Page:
"Normally the season starts much earlier," Professor Roy Kennedy, director of the unit, tells us. "There's a succession of pollen starting with birch, which runs into other tree species, so they all come one after another.
"But because everything's been held back so long, all these things are potentially occurring at the same time."
Professor Kennedy says people with hayfever have been let off lightly from pollen so far this year: "It's been unusually cold, so there's been no activity at all in the earlier part of the year, in March and before that.
"It's had the tendency to compound all these episodes from each tree species so they occur at the same time, and potentially shunt those further back so they occur when also grass pollen is beginning to break out as well.
"So you've got this mixture of things occurring rather than having them one after another."
Double allergy trouble?
If someone is already having allergies triggered by one type of pollen, what happens when there is another one in the air which affects them?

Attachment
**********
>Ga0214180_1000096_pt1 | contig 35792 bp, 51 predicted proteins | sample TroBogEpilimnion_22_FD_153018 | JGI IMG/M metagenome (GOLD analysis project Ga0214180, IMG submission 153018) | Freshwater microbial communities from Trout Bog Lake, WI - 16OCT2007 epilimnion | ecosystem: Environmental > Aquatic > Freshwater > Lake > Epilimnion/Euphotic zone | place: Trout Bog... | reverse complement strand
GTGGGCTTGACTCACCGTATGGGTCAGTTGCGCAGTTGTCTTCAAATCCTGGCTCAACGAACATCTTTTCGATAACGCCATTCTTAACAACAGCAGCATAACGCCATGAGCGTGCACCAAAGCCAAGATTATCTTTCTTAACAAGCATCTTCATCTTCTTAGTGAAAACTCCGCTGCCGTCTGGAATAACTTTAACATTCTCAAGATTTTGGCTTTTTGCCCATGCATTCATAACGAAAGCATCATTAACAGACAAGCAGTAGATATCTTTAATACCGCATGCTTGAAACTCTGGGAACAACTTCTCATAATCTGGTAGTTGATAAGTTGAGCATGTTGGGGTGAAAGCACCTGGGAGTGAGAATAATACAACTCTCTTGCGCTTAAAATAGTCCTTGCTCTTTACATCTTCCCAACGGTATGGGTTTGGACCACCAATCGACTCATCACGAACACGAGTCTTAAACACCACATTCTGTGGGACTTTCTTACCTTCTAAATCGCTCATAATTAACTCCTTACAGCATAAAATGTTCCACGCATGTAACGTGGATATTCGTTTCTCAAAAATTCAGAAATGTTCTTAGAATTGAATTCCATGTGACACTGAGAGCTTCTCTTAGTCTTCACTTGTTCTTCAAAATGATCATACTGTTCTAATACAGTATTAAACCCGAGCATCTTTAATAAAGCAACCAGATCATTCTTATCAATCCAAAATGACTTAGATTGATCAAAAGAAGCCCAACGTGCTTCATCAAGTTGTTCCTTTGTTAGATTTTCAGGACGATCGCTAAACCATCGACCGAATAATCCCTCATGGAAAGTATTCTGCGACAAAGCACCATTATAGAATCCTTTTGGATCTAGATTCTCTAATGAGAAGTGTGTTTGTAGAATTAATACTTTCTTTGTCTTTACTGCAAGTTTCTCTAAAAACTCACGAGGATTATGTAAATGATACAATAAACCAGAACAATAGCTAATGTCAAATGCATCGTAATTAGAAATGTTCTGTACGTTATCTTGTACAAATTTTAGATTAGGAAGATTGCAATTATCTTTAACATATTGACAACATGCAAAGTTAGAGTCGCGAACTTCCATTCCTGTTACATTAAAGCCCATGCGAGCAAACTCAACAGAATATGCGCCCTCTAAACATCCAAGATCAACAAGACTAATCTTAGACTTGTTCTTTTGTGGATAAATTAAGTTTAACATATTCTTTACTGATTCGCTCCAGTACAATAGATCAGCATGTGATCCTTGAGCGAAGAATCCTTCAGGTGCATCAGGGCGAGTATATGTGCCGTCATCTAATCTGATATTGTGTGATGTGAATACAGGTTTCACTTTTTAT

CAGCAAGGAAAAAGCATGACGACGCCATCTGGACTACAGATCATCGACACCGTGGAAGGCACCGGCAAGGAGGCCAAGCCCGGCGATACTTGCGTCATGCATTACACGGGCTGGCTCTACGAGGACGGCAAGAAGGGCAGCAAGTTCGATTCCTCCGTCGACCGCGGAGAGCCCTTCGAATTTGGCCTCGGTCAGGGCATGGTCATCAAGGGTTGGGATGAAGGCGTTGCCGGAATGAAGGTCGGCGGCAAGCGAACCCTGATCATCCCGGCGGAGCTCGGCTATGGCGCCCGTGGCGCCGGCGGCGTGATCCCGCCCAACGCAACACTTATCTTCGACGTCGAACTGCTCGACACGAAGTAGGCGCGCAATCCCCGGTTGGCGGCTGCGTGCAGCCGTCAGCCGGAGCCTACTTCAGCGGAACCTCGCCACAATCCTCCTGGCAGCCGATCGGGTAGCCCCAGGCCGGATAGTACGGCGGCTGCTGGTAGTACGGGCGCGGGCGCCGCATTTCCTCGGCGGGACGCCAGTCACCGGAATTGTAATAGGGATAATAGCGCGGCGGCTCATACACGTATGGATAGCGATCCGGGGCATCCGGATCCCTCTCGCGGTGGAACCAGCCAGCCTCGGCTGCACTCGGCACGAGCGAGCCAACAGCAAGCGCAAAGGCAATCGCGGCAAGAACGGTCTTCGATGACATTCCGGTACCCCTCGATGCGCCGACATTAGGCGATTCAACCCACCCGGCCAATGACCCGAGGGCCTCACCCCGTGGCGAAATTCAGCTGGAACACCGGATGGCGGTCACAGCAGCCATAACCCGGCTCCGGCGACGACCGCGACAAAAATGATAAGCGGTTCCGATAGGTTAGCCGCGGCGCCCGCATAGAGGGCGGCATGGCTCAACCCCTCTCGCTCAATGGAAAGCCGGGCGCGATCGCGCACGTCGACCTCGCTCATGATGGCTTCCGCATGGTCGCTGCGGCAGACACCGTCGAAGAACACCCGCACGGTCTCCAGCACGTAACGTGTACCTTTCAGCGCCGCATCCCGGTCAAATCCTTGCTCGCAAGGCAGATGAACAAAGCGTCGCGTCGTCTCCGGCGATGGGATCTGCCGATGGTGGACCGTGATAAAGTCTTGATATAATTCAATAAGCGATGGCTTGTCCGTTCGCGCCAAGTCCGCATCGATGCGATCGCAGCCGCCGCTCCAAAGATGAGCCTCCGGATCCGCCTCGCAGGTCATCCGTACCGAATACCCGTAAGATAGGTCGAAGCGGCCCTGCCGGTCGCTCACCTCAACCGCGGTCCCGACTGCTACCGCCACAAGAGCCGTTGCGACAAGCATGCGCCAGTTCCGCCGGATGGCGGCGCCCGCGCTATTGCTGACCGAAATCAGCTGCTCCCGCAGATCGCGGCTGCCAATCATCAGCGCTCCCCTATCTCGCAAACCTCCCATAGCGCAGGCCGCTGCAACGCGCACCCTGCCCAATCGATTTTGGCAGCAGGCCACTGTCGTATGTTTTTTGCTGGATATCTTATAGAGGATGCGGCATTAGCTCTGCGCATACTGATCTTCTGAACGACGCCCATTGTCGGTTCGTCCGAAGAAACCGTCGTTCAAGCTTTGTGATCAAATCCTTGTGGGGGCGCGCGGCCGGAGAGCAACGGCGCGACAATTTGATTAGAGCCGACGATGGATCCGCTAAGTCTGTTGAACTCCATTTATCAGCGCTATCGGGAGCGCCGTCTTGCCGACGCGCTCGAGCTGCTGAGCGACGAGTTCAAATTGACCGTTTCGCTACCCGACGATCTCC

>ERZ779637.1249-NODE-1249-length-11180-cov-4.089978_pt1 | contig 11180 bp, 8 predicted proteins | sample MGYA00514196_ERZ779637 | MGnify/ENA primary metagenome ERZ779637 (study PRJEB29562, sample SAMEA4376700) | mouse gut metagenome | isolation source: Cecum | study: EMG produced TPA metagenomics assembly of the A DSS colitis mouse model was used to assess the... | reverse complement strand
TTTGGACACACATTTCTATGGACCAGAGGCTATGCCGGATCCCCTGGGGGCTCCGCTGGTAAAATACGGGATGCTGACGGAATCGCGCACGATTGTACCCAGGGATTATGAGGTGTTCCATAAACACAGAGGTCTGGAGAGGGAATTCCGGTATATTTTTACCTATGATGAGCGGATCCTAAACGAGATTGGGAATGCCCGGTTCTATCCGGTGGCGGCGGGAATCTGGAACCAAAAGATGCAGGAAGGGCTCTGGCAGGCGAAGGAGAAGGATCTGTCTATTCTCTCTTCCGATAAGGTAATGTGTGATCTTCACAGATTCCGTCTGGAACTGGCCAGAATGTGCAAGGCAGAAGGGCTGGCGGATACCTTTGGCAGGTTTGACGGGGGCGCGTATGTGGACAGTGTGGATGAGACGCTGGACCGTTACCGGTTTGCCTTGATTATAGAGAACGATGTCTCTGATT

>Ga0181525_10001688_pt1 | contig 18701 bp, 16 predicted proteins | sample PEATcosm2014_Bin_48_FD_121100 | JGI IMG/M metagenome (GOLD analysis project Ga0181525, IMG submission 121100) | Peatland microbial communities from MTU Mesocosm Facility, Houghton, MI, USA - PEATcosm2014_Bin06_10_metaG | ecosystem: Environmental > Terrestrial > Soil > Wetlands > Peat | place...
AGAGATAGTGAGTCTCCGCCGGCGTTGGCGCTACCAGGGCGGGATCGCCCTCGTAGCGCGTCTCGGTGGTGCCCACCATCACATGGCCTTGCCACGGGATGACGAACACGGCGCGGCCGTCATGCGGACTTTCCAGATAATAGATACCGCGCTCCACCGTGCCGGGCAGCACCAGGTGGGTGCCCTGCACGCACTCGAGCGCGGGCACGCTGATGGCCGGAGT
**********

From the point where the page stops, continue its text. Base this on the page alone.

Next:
"Most people are only sensitised to one pollen," Professor Kennedy says. "But there is part of the population that are sensitised to more than one allergy or one pollen."
Those people, he says "could potentially suffer more adverse effects when all the pollens are occurring together."
Bucking the trend
Last year, warm weather in early spring meant an unseasonably early start to the hayfever season, continuing a trend towards earlier and earlier hayfever and allergy symptoms, until now. "This kind of season  hasn't been seen for a long time," Professor Kennedy says. "Normally, over the last 20 years, we are starting earlier.
"It may have been cold in previous years, but I'm talking about unusually cold, with frosts night after night and very cold conditions, 1-3C during the day."
To avoid the extra pollen, Professor Kennedy says one solution may be to follow the pollen forecast and try to avoid going outdoors: "Normally you see a peak in pollen during the daytime period. So if you stay indoors that time, you're unlikely to experience the peak of the pollen around noon time, although peaks can occur at other times."
He admits staying indoors isn’t always practical, but other precautions or medication may help, as well as watching out for the specific type of pollen that sets off your allergies.
"Your sensitisation is related to the amount of pollen that you are exposed to."
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